General Electric CEO Jeff Immelt has an interesting op-ed today in the Washington Post, hitting back against charges that his company is “destroying the moral fabric” of the country with a culture of corporate greed. The thrust of Immelt’s response is that, unlike politicians, companies like GE “create wealth and jobs, instead of just calling for them in speeches.”
That’s a strong comeback, but of course General Electric’s executives, Immelt in particular, have not always been models of capitalist virtue themselves. They have come in for quite a bit of deserved criticism over the years by aggressively chasing government handouts and subsidies and, even worse, pursuing a lobbying strategy that has put their market rivals at a political and regulatory disadvantage. CEI’s former journalism fellow Tim Carney, for example, has been on GE’s case for cronyism for many years, from his first book, The Big Ripoff, to his work as a visiting fellow at the American Enterprise Institute and his column in the Washington Examiner.
Immelt also responds, in the op-ed, to charges that GE pays “nothing in taxes,” and reiterated the need for comprehensive tax reform. Many people will still remember the media brouhaha started by the New York Times over GE’s 2010 corporate income tax return. The fallout and misunderstandings generated by that initial story are explained in great detail by Allan Sloan and Jeff Gerth in their Fortune article from April 2011 and by Tax Foundation president Scott Hodge here. Megan McArdle, writing at the time in The Atlantic, also weighed in on the controversy. The general verdict was that the New York Times’ sensational story was not quite the stinging indictment of corporate malfeasance the newspaper’s editors seem to have hoped for. Megan explains:
Does GE take advantage of the complexity of the code to reduce its tax bill beyond what congress intended? Absolutely. And does GE lobby a great deal on tax provisions that benefit the company? Again, absolutely. But unlike most people, this doesn't seem to me to be specially evil for doing so. I don't think it's particularly different from the AARP lobbying on the taxation of social security benefits, or middle-class journalists taking every conceivable home office deduction they're allowed. People, whether singly or in organizations, will ever strive to pay as little in taxes as possible. As long as they're operating within the law, they have the same level of moral culpability.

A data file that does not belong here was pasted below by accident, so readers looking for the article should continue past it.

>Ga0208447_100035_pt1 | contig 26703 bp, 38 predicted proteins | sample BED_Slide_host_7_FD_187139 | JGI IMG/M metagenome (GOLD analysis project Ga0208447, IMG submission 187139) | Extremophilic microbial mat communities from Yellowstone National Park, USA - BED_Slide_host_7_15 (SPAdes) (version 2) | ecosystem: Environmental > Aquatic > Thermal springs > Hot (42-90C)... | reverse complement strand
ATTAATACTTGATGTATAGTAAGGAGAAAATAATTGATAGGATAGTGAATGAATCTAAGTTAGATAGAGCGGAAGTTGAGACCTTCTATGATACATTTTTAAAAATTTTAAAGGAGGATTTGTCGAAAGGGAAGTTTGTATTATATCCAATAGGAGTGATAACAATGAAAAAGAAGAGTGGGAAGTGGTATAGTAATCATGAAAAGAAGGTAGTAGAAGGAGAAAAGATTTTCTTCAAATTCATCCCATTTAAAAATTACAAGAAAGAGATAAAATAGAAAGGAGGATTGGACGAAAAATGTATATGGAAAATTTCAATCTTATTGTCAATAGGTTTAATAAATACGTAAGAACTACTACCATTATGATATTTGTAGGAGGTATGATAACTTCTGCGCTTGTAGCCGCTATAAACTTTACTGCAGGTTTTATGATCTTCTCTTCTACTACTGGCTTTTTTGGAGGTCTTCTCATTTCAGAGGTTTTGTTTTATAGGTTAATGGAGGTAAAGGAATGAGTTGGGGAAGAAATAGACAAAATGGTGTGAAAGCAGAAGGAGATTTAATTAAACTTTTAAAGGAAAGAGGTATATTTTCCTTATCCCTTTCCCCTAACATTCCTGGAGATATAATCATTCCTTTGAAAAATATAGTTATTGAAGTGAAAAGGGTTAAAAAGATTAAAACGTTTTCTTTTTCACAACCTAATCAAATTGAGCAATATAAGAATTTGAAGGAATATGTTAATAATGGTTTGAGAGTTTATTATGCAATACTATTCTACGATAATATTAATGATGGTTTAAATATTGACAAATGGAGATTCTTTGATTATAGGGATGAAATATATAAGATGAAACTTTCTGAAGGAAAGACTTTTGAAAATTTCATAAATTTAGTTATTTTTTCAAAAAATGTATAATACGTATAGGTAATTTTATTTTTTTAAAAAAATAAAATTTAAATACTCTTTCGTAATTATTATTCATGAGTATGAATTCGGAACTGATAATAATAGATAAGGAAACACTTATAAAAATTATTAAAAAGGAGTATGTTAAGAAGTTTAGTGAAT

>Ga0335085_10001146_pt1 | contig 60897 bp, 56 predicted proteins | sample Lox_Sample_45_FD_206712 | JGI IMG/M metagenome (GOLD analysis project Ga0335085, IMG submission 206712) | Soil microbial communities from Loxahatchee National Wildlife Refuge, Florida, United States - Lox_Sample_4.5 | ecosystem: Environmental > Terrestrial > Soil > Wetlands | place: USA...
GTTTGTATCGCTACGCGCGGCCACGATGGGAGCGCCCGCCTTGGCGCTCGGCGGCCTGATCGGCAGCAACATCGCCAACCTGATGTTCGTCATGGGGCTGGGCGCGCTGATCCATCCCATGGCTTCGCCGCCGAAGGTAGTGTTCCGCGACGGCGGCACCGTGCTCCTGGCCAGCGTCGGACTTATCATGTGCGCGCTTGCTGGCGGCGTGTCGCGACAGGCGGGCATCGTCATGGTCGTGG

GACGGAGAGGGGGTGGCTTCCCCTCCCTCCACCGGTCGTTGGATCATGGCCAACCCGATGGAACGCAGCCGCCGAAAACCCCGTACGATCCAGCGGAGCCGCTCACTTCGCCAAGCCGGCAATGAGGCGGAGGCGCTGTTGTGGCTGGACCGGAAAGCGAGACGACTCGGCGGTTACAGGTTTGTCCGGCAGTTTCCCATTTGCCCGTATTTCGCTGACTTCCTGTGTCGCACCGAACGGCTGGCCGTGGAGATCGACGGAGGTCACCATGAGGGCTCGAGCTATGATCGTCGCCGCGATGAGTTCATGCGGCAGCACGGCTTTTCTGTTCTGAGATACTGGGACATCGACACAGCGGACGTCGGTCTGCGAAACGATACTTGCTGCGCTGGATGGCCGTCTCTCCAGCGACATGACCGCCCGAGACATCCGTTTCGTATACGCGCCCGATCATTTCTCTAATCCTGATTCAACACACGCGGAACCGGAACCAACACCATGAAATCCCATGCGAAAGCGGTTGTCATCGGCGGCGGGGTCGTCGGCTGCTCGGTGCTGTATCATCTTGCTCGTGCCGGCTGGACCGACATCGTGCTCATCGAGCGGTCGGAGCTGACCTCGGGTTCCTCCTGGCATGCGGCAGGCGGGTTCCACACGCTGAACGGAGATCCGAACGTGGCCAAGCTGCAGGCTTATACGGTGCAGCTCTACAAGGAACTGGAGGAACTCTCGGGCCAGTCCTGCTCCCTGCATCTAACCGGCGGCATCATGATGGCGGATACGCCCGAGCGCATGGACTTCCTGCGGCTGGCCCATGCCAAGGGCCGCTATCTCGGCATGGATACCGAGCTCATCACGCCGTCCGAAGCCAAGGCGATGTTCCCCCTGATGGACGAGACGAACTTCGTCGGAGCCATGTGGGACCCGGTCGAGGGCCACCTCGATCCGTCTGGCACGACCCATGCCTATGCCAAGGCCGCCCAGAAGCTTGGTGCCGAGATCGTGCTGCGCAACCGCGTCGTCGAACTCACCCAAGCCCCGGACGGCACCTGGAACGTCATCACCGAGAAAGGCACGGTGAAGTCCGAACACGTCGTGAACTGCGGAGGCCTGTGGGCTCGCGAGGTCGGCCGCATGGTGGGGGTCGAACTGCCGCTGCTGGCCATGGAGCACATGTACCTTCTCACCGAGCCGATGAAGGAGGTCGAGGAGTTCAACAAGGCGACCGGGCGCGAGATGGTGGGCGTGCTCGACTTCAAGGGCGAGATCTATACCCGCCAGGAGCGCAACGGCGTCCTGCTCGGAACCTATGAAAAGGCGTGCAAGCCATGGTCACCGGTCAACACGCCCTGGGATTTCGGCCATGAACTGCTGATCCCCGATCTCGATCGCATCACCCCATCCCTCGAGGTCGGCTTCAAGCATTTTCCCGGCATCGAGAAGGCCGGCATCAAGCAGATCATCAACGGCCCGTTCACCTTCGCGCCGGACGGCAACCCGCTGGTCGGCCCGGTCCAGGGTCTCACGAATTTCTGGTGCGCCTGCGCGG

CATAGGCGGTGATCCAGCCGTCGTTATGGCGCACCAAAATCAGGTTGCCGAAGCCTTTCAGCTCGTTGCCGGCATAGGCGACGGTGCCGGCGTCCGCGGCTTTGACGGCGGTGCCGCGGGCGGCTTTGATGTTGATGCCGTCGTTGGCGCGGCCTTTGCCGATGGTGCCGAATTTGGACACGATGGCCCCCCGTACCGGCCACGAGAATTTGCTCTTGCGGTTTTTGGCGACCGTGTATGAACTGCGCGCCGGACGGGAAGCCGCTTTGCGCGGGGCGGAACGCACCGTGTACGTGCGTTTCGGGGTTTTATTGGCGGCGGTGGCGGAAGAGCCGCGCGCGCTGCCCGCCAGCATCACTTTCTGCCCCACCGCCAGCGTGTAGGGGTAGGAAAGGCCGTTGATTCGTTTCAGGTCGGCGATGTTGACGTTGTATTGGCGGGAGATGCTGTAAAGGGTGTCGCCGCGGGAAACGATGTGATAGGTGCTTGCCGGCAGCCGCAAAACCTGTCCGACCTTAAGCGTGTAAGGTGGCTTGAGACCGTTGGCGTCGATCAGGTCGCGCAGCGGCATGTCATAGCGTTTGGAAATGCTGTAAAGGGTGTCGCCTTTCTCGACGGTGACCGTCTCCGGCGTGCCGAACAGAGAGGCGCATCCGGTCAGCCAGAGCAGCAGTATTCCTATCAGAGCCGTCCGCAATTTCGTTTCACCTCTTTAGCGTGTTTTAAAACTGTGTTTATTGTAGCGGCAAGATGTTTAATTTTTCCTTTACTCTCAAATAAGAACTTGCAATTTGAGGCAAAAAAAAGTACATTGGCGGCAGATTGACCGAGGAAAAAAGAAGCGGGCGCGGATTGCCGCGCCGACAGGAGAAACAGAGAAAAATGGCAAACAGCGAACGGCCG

For me, this is an argument against complexity, not an argument against GE.
So the question about what kind of reputation large multinational corporations like GE deserve is complicated. Obviously they’re pursuing the largest profit they can make, which in the eyes of some people makes them “greedy.” But so does every other for-profit company in the world. Engaging in cronyist deals through the political process, however, is always disreputable and should be criticized by left-leaning and free market observers alike. On taxes, we should also expect every company—just as most individual taxpayers do—to use existing provisions of tax law to reduce their ultimate liability. If they violated the law, then let them be prosecuted, but let’s refrain from calling for the tar and feathers just because a given company’s tax bill seems smaller than some people think it should be.
We can appreciate the productive work and economic success of GE while also condemning their leadership when they venture into cronyism. We shouldn’t, however, claim that all of their 125,000 domestic employees are actively working to destroy the nation’s moral fabric. A lot of them are making engine parts and medical scanners, leaving the nation’s mobility and health improved, and its moral rectitude unscathed.